Ducks easy to raise, produce nutritious eggs

DALMENY, Sask. – The Hodges family is introducing consumers to exotic new tastes while at the same time striving to preserve rare and endangered waterfowl.

Ian and Colleen Hodges raise 25 varieties of ducks for fresh eggs and breeding stock on 10 acres near Dalmeny.

The varieties sport curious names such as Khaki Campbell, Ancona, Cayuga and Welsh Harlequin and range in size, shape and colour.

“It gives the marketplace variety,” Ian said. “Worldwide, duck eggs are more commonly consumed (than chicken eggs).”

He said ducks are particularly popular in Asian communities.

During a recent visit to the farm, the ducks scattered together by breed in their paddocks as Ian explained why he prefers rural living.

“I won’t have neighbours living six feet from me,” he said, while noting the advantages for his three children of growing up here and being responsible for daily chores.

The Hodges chose Dalmeny because of its proximity to Saskatoon, where they sell fresh eggs at the farmers’ market every weekend.

Ian has been showing poultry since his teens and achieved a master exhibitor award in 1989. He, Colleen and their children were also active in 4-H sheep and duck projects in their former home of British Columbia, where they raised sheep, goats and ducks.

He likes working with ducks and finds them intelligent and self-sufficient. They forage for insects and grasses to eat.

Ian said 15 to 25 ducks per acre of water can restore ponds, creeks and small lakes infested with algae. They have an appetite for all types of creatures, from grasshoppers to beetles to snails, and can be used to control the spread of liver flukes in livestock.

Colleen said they also have good personalities.

“They come up and rub against you. They talk to you. You call and they come.”

She said duck eggs are higher in fat and protein and make baking taste more rich and rise higher. Many people allergic to chicken eggs can eat duck eggs, she added.

The birds are raised naturally and given no antibiotics.

The Hodges bring in several ducks at a time from a biosecure Oregon farm that is inspected by state veterinarians.

The family manages predators such as foxes in their free-range flock with the help of three llamas, good fencing and night-time housing inside a 75-year-old barn, which was a major selling feature for this property when they bought it.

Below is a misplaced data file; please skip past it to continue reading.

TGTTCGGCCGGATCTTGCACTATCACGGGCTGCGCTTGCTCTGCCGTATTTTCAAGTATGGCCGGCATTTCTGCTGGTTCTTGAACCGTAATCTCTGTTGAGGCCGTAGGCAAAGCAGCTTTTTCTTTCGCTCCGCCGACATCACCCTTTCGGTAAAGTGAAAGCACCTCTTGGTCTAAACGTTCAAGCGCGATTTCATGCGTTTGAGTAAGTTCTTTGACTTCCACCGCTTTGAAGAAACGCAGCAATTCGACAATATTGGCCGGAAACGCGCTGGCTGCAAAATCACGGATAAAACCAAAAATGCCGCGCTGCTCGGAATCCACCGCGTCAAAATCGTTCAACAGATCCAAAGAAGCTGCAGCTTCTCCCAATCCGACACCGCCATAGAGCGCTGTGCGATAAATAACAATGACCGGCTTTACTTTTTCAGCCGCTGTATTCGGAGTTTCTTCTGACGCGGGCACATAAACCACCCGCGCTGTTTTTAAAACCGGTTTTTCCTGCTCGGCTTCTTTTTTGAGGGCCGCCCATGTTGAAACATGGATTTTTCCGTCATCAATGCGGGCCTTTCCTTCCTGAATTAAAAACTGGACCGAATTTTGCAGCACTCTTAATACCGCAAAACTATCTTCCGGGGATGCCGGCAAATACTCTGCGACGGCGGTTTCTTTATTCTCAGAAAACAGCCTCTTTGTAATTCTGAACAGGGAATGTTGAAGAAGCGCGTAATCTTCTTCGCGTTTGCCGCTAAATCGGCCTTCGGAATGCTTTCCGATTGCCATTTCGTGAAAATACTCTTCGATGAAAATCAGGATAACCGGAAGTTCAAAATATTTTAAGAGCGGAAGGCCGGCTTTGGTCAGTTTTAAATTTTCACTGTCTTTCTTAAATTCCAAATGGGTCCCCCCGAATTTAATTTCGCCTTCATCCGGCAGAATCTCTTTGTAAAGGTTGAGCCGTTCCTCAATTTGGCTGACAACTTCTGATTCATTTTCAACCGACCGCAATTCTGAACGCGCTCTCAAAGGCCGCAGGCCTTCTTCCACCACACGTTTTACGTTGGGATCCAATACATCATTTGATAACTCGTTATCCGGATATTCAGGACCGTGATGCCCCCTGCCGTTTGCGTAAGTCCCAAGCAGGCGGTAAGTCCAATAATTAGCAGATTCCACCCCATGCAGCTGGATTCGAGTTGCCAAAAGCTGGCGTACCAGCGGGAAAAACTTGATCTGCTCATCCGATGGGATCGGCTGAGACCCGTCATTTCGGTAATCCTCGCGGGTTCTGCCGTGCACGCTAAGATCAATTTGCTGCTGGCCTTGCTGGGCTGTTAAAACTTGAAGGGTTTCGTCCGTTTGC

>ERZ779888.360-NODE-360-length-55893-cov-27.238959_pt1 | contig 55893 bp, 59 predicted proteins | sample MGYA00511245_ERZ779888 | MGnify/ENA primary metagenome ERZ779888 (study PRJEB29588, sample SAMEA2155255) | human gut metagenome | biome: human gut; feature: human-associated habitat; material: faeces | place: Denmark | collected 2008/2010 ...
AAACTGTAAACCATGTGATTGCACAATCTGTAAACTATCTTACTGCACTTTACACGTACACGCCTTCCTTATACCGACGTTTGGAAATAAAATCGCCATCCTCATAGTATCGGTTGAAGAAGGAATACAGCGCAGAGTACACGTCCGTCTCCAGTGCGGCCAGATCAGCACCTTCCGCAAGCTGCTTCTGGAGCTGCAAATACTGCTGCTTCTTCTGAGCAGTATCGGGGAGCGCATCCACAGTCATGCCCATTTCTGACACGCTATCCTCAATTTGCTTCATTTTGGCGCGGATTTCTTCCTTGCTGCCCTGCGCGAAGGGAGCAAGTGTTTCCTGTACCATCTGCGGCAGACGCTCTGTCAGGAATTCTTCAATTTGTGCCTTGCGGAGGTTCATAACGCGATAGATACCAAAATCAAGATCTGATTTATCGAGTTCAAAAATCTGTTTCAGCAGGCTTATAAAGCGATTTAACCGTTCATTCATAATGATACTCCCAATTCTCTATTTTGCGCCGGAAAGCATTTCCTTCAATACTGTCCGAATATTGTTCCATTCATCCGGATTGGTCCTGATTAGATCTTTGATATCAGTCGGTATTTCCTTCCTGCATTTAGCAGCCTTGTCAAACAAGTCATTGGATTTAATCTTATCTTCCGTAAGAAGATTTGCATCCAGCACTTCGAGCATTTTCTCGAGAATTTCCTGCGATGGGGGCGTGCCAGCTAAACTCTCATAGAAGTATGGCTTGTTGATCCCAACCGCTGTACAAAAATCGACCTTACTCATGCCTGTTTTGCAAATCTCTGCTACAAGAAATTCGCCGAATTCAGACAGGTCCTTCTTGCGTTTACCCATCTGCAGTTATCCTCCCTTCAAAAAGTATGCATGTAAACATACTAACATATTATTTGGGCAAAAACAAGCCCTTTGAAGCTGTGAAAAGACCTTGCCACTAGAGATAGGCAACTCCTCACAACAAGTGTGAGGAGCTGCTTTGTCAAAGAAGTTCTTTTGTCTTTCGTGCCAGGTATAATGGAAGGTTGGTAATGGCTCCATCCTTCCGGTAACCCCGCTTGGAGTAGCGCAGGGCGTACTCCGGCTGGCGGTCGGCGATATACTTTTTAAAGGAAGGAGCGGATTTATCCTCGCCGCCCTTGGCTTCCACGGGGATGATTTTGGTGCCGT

About 300 laying hens move freely inside heated wooden grain bins, but the ducks handle the extreme prairie temperatures well.

Colleen works off the farm as an aid at a care home in Dalmeny while Ian sells dairy semen for Westgen, which takes him across Saskatchewan.

At the market, Colleen sells up to 70 dozen chicken eggs and 40 dozen duck eggs per week. It’s a breakeven proposition, with any profits invested back into the farm.

The eggs are priced at what the market will bear, with a dozen chicken eggs selling for $4 in Saskatoon compared to $7 on Granville Island in Vancouver.

“As long as the ducks pay their way, we’re fine,” said Colleen. “We don’t want it coming out of the household money.”

Their daughter, Megan, 18, helps at the market and does chores, as does sister Sian, 19. Gareth, 22, works in trucking in Regina.

Diet and nutrition are particularly important to the Hodges, whose daughters have diabetes and whose son has allergies.

“Our son is allergic to penicillin so it’s important for me to know what we are eating and to have our own food,” Colleen said.

“Until you have health issues, maybe you’re OK buying from the store.”

The Hodges eventually plan to get rid of their chickens to reduce the workload and eliminate high feed costs.

They will stop attending the farmers’ market and sell products through the farmers’ market store and at health food stores. Website marketing is also planned.

This year, Ian will add 50 Suffolk sheep for meat and breeding stock. New plantings of sour cherry, apple and plum trees will provide shade while waste fruit will be fed to their birds.

“We’ll start small and build from there,” Ian sad.

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